I wrote the following article for the delWine/Indian wine Academy website, which appeared under the title ‘Restaurant ratings can be misleading unlike wine‘.
Vir Sanghvi’s latest article about the challenging exercise of rating restaurants deals with many valid issues, but also raises some extremely relevant questions about the way such ratings are conducted and awards are decided.
Among other issues highlighted in the write-up related to likely aberrations in these ratings, one particular sentence calls for special introspection – “Our own awards, the HT Crystals are also far from perfect. The main awards are voted for by the readers of HT City so you can’t quibble with the people’s choices but honestly, public opinion can be strange!” Here, it is clear that the Hindustan Times sponsored main awards (like many others) are basically ‘People’s Choice Awards’ where the winners are decided by the number of votes they attract from the public.
Next, let’s consider who constitute the ‘public opinion’ in this case. Ideally it should be those who have either visited the restaurant or read and thoroughly grasped the reviews about its offerings and service. Anyone who does not fulfill these criteria is not fit to make an informed decision about rating a restaurant. And certainly not those who couldn’t care less about a restaurant’s placement in the market, like my aunt, for whom Orient Express and Wasabi are nothing more than a famous train and a Sushi accompaniment respectively!
Needless to mention that to rate a product or service objectively, one has to be aware of them to start with, otherwise there will always be concerns about the usefulness of such awards as a guide to great dining options. Most importantly, the award organisers need to plug any loophole to ensure right people expressing their views. At the moment, this shortcoming may be getting overlooked.
Consider a probable scenario (which, by the way, is not a figment of any imagination) – as soon as the restaurants are shortlisted for a category, a scramble starts to gather as many votes as possible for a particular restaurant brand. Emails start floating inside the organisation asking employees, their friends and relatives to vote. Wherever unlimited SMS voting is permitted, it is encouraged to avail the facility to ensure that their chosen restaurant gets the maximum number of votes. Traditional workplaces where social media sites are not accessible, special provisions are made to enable employees to go to sites like Facebook to cast their votes. This practice does not seem too different from reality TV shows where the results are based on frenzied SMS voting, but isn’t it ironical to relegate the measurement of a restaurant’s stature to mere numbers?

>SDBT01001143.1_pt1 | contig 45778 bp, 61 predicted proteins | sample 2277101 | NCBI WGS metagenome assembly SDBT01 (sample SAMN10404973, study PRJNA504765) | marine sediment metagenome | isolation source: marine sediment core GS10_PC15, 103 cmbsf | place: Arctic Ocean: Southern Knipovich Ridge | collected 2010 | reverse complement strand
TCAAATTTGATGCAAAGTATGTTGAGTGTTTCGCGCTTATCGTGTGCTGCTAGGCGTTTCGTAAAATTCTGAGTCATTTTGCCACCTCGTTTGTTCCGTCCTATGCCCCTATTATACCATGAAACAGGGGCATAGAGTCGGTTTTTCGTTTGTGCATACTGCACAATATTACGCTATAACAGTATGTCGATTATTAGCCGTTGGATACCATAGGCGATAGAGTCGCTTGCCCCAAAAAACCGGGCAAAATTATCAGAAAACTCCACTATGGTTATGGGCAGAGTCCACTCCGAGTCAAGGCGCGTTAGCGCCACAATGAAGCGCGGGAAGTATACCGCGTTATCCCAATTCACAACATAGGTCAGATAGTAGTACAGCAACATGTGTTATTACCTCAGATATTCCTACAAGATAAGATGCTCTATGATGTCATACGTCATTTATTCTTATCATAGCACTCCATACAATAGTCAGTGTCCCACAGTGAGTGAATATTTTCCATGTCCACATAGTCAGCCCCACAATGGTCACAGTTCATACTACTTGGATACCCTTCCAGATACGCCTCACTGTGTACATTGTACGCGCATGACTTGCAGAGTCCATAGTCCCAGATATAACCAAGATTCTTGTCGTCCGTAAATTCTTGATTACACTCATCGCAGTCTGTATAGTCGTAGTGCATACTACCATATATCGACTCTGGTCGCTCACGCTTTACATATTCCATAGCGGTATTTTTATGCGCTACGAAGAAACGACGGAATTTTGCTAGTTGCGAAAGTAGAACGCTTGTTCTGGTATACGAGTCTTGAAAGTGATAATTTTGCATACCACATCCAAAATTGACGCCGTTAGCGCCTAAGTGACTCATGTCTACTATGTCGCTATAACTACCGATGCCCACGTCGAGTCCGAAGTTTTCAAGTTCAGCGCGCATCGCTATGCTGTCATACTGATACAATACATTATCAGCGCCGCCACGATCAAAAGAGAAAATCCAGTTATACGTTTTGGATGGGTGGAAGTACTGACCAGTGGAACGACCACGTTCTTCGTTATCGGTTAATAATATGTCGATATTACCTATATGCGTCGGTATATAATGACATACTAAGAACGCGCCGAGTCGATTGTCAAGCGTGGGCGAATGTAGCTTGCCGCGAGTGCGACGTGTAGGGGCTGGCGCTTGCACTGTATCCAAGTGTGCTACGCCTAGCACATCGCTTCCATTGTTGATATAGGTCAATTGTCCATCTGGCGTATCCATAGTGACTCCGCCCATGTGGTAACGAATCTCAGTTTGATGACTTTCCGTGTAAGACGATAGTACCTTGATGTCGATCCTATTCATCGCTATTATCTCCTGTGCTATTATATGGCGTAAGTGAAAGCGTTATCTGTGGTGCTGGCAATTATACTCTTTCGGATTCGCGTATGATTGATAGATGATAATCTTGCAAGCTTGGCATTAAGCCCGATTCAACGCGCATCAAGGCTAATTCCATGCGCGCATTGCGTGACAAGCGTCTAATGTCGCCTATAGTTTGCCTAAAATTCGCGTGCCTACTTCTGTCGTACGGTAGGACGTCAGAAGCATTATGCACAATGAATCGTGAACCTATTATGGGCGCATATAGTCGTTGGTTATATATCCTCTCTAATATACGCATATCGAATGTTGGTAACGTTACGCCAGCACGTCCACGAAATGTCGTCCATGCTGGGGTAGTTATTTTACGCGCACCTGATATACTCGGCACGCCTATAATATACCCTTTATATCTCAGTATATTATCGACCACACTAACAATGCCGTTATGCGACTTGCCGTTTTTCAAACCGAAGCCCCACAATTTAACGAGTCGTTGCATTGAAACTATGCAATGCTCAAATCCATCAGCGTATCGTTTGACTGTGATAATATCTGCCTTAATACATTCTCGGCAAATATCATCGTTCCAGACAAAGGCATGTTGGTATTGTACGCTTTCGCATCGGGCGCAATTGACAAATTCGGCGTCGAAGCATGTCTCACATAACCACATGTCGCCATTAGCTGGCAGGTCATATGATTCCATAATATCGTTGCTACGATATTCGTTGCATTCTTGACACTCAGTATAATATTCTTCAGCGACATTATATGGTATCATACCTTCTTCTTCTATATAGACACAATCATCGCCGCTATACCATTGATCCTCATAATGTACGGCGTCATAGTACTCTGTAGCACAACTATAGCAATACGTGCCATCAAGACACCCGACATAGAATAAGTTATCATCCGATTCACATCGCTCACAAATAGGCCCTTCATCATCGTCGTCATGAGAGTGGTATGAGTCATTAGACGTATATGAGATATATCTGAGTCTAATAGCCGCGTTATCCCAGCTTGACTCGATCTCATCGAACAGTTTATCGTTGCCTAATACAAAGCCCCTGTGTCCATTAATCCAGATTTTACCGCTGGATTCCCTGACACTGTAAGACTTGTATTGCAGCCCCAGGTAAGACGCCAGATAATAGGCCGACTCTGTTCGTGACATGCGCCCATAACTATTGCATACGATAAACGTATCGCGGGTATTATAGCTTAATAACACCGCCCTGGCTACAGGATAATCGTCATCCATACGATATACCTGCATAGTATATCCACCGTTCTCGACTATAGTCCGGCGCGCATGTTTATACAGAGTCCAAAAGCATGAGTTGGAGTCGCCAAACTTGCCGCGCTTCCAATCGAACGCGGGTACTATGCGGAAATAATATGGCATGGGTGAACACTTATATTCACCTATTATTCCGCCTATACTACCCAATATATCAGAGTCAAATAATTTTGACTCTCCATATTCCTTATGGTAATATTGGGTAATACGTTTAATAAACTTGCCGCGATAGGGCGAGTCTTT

While allowing employees to vote for their own restaurant is itself questionable, when others who have no way of determining the quality of a restaurant become a part of this ‘public opinion’, the entire exercise is bound to attract scrutiny. Can ratings based on the participating organisation’s own votes (staff + their family members & friends) be helpful to offer credible dining options to customers?
Such a model of rating restaurants is also likely to unfairly favour a large organisation which has aggressively generated internal votes. This is more likely to be relevant in close contests where the top F&B destination may be decided by a margin of few votes. Having said that, it will be a mistake to assume that all awards or category of awards are likely to be affected by this model of rating. Restaurants like Wasabi, Taipan, Dum Pukht, Indigo and La Piazza among others, have consistently proven their worth to make it to the top of the award charts and mass popularity, and quite deservedly so, irrespective of any minor anomalies in the rating system.
It should also be borne in mind that this by no means is an India only phenomenon. Even the most coveted of all restaurant awards, the Michelin star, has had to face charges of inconsistent rating system apart from other allegations of undue favouritism and bias.
In a nutshell, and in the light of the above challenges, no wonder user review sites like Tripadvisor and Zomato have become so popular for they have brought a level of transparency the hospitality industry so badly needs. As the Indian dining culture evolves and customers have more say in fixing accountability of the hospitality trade, the day is not far when actual customer feedback will be the deciding factor in a restaurant’s success or otherwise.
Lastly, as a wine professional I cannot help but compare the above model with highly recognised wine ratings and awards from around the world, although the dynamics are quite different for each; wine ratings are more objective and scientific while restaurant ratings are subjective and based on unique perceptions. Here I only mean those awards where the wines are tasted blind and judged on a variety of factors and in like-to-like categories.
In spite of the effectiveness of these ratings the wine industry world over is also adapting itself to accommodate user reviews. Websites like CellarTracker are playing a pioneering role in this field and have given a voice to wine consumers world over, which no one can ignore.